Plague ecology in the United States
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Plague ecology in the United States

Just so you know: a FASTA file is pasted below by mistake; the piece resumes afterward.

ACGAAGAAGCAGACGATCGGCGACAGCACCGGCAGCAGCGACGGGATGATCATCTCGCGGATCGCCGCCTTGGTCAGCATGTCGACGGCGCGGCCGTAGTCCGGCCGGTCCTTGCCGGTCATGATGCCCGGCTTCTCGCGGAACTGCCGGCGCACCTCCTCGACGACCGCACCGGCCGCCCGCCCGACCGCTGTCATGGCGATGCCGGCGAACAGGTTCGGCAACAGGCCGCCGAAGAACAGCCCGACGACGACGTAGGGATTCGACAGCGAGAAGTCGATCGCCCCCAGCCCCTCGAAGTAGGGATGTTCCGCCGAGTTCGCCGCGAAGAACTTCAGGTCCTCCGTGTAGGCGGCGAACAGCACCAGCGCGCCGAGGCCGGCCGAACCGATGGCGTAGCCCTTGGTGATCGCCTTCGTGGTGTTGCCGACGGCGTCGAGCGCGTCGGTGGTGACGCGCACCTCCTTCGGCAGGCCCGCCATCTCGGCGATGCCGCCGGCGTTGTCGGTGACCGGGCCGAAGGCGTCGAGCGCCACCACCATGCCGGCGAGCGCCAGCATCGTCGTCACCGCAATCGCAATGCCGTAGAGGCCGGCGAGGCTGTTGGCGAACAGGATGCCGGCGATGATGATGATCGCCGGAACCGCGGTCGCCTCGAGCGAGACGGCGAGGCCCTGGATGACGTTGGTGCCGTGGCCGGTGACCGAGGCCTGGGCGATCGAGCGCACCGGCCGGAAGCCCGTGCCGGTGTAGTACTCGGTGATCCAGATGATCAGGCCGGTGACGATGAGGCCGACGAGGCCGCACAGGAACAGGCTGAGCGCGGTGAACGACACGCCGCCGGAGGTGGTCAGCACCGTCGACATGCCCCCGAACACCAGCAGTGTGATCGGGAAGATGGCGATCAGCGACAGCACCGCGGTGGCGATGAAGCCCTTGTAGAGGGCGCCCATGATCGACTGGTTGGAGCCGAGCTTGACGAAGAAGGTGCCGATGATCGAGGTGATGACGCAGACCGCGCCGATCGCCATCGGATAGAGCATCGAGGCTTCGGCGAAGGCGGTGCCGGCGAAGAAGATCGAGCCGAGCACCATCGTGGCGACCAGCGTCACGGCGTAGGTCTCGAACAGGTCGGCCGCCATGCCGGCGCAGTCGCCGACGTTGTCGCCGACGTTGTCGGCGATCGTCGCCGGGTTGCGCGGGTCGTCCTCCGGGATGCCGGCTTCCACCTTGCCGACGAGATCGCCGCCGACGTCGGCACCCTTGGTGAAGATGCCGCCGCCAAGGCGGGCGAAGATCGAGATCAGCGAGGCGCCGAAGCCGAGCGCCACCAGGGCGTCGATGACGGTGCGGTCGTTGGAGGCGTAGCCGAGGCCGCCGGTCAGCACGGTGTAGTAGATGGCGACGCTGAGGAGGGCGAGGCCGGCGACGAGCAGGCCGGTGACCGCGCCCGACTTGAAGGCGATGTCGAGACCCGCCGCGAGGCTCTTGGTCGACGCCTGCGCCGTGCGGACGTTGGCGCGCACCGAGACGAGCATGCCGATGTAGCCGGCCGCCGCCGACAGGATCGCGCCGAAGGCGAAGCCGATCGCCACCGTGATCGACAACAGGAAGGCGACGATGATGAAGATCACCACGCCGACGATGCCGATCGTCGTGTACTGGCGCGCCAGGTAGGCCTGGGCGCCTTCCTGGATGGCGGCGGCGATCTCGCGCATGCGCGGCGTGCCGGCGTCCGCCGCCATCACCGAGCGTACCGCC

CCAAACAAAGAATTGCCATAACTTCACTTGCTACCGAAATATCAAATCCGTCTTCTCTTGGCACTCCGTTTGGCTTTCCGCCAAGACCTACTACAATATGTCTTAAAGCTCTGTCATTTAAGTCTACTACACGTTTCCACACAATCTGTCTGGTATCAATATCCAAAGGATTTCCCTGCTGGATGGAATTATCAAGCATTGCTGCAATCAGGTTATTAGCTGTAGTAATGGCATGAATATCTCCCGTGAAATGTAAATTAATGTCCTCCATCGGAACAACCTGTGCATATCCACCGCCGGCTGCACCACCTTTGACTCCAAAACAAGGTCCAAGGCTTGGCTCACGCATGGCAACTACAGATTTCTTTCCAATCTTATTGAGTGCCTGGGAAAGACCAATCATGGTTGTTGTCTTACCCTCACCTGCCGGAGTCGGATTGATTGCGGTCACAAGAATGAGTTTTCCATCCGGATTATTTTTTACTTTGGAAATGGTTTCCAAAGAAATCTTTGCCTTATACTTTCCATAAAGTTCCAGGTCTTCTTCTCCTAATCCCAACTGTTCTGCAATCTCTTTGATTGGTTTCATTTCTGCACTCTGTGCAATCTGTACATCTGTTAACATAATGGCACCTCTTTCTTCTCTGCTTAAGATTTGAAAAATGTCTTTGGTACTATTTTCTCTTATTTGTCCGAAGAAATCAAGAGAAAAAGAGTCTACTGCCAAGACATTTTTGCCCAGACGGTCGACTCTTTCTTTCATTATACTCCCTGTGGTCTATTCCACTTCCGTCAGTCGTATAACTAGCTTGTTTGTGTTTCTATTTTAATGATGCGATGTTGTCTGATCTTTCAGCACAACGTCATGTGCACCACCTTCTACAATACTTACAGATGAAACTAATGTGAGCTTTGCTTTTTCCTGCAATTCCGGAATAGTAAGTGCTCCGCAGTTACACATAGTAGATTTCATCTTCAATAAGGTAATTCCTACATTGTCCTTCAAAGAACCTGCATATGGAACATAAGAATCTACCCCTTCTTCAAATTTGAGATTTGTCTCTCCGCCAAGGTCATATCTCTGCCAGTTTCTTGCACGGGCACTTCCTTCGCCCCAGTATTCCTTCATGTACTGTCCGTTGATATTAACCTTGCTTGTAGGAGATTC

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    Plague in Nature Plague occurs naturally in the western U.S., especially in the semi-arid grasslands and scrub woodlands of the southwestern states of Arizona, Colorado, New Mexico and Utah. The plague bacterium (Yersinia pestis) is transmitted by fleas and cycles naturally among wild rodents, including rock squirrels, ground squirrels, prairie dogs and wood rats. Plague in Humans Occasionally, infections among rodents increase dramatically, causing an outbreak, or epizootic. During plague epizootics, many rodents die, causing hungry fleas to seek other sources of blood. Studies suggest that epizootics in the southwestern U.S. are more likely during cooler summers that follow wet winters. Humans and domestic animals that are bitten by fleas from dead animals are at risk for contracting plague, especially during an epizootic. Cats usually become very ill from plague and can directly infect humans when they cough infectious droplets into the air. Dogs are less likely to be ill, but they can still bring plague-infected fleas into the home. In addition to flea bites, people can be exposed while handling skins or flesh of infected animals. CS225948
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